Itchen Navigation: Description
College Mead - Brambridge

Distance: 0.7 mile


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The public footpath crosses the Navigation back to the site of the towing path on west bank at the bridge at the downstream end of College Mead Lock. This overgrown and badly eroded lock can just about be seen from the bridge but there is no further public access. The Navigation is very shallow just before entering the main River Itchen below College Mead Bridge.

The river swings in from the east and on the west bank there is an intake feeding Otterbourne Waterworks. Below the intake, the river flows under a pipe bridge bringing further water supplies from a number of boreholes situated in the water meadows to the east.

Almost by stealth, the main river leaves the waterway through a series of hatches and weirs on the east bank, so that south of the sharp bend in the Navigation the channel is more like a canal than a river. This is very pleasant stretch of waterway. Downs Bridge is the next feature of note, being a fairly modern concrete replacement of the original structure.

South of this bridge, the Navigation is sheltered on both sides by mature trees. The artificial origin of this section of waterway is betrayed by the straightness of the channel with a sudden bend. Near that bend the remains of three hatches controlling culverts under the towing path were cleared during 2008 by volunteers helping with the Itchen Navigation Heritage Trail Project. These hatches may have been used to drown the water meadows in the area. An idea of how these hatches looked may be gained from this picture of a similar, former structure north of Shawford.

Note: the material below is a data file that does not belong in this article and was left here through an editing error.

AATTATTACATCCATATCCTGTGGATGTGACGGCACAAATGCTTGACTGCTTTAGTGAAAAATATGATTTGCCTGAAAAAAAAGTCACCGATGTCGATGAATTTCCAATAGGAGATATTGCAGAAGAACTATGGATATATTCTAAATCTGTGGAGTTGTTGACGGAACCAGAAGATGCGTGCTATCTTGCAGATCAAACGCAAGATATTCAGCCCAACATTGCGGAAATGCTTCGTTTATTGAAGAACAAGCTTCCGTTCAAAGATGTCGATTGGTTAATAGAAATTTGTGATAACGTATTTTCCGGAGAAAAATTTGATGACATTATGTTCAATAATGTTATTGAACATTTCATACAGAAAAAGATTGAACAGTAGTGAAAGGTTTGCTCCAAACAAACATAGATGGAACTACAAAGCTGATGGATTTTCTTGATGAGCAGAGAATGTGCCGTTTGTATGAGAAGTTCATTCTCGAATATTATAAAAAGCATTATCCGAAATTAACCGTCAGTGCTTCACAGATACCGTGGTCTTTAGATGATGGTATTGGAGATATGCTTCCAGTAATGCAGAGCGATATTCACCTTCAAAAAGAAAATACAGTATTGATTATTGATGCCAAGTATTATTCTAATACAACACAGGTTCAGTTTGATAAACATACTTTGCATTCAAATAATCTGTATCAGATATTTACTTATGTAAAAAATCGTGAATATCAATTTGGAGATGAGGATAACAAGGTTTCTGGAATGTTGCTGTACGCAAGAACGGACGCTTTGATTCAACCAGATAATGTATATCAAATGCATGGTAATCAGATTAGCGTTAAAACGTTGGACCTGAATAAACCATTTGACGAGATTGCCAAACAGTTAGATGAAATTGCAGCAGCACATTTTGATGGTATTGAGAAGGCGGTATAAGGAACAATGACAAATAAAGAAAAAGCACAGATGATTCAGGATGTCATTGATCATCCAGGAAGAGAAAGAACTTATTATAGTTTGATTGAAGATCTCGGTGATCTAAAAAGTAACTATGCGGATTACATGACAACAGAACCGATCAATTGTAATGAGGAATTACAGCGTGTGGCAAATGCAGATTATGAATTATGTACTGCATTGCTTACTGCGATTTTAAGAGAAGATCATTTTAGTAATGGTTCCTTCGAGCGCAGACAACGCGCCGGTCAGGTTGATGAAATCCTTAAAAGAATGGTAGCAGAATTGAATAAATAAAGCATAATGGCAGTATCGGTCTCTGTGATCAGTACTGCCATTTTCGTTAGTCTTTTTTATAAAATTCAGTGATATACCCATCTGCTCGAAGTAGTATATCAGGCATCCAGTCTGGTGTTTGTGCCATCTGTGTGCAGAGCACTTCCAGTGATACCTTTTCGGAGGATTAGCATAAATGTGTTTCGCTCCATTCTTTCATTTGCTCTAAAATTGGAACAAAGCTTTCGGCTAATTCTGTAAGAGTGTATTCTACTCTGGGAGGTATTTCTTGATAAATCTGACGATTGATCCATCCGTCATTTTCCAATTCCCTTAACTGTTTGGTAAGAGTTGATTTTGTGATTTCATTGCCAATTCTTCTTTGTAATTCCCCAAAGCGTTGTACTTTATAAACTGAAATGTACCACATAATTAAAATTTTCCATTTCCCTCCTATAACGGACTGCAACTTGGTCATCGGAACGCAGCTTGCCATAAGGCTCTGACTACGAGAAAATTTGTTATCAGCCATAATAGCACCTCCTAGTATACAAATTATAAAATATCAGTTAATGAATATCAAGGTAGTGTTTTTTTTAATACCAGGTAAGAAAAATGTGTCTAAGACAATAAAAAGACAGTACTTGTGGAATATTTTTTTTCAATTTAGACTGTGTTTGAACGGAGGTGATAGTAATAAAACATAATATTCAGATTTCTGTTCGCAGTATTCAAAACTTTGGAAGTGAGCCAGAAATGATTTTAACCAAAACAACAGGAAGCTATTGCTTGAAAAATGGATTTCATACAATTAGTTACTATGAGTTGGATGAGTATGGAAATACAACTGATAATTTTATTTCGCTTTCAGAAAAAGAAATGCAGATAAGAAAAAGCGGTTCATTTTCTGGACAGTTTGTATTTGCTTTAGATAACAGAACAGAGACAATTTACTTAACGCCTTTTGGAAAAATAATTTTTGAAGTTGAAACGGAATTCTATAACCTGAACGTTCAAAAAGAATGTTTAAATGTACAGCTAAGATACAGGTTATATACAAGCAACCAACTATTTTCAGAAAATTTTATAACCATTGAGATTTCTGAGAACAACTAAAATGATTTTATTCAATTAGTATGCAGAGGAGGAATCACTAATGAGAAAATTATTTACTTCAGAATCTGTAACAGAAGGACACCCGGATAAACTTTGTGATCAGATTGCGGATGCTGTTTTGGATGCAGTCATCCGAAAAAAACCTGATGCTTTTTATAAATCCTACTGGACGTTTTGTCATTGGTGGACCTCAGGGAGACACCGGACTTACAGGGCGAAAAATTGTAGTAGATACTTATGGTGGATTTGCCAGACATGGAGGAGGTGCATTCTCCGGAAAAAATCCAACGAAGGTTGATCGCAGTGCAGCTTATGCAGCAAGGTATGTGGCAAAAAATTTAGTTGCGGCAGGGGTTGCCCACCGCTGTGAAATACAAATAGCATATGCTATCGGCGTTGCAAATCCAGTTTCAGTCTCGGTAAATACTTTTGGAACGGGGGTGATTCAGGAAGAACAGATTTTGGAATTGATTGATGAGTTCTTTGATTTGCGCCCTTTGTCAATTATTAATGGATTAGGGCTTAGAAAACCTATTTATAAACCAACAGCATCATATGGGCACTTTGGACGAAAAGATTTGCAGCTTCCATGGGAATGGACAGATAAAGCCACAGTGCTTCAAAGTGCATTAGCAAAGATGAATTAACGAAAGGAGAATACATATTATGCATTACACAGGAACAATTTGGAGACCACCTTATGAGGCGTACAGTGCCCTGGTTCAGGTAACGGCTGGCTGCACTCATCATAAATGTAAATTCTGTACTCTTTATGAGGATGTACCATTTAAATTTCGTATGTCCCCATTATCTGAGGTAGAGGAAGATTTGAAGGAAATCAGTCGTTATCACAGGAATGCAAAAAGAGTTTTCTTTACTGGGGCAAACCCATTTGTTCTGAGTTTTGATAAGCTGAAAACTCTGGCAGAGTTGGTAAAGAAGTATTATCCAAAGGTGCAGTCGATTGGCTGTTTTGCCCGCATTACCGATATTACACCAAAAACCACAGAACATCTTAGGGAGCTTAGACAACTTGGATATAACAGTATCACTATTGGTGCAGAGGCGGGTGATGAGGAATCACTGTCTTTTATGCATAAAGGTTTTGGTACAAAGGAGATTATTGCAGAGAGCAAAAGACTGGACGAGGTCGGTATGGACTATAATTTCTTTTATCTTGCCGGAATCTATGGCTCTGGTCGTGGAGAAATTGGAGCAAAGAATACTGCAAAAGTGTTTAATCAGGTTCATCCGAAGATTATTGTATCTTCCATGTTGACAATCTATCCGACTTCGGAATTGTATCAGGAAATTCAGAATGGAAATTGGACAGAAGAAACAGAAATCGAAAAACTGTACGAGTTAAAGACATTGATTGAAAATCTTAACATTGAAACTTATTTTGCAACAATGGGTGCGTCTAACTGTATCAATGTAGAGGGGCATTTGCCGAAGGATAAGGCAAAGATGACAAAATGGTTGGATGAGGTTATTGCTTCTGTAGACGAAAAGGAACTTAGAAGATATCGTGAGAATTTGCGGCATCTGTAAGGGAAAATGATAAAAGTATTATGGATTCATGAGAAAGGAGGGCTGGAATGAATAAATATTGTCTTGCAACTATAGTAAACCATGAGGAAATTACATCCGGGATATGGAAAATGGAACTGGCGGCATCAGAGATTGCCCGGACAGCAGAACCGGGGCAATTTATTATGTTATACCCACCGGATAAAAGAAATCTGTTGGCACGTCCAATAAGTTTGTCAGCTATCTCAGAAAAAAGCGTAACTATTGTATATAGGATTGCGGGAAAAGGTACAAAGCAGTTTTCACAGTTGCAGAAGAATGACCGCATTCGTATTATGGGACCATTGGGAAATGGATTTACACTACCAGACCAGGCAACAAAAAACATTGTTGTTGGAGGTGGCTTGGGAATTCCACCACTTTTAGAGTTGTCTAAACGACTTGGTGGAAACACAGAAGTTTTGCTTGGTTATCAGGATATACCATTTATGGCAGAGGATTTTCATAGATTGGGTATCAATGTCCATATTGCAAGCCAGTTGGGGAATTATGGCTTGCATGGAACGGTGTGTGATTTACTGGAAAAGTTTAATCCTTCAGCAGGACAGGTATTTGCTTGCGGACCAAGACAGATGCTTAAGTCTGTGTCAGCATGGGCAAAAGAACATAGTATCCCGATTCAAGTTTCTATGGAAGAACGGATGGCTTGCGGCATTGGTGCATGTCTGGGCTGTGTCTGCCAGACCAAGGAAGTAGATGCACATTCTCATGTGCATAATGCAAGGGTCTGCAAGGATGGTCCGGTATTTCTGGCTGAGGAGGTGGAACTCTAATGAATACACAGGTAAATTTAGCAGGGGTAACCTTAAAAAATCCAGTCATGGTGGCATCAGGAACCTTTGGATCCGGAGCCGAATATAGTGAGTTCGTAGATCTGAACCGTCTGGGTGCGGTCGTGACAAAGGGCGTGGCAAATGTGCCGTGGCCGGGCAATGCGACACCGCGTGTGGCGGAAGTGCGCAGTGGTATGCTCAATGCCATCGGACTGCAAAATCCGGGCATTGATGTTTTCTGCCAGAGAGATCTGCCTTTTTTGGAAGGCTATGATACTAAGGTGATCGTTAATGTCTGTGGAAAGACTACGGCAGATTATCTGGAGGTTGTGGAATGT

A disused fish weir straddles the waterway just to the north of Brambridge Lock. The lock itself lies a few yards downstream. A substantial amount of brickwork remains at both the head and the tail of this lock. However, most of the earthen banks once forming this turf-sided lock have been reduced to the lower water level. Unusually, the courses of brickwork at the offside tail of the lock was laid at a considerable angle from the horizontal.

The Navigation and the east bank are screened from view from the path south of the lock by fencing and dense vegetation. Kiln Lane at Brambridge is soon reached.

The picture of the reinforced hatch north of Brambridge Lock is shown here by kind permission of Marie Keates. She has written about and illustrated several attempts to walk the full length of the Navigation during 2013 in her blog. This picture originally featured in her entry for 11 September: but it now seems to be missing. She has walked along all or parts of the Navigation often since then: all illustrated with some excellent photographs.


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Text © Southampton Canal Society 1999 - 2017.
Pictures © Peter Oates and Marie Keates 2003 - 2013. Pictures on or accessed through this page may not be reproduced without the express permission of the Web Site manager.

Original page covering Shawford to Brambridge created 11 June 1999 - split into two pages 26 April 2003 - picture gallery created 25 April 2003 - description and pictures combined and expanded with new layout 22 January 2010 - content updated 15 December 2013 and 3 September 2017.


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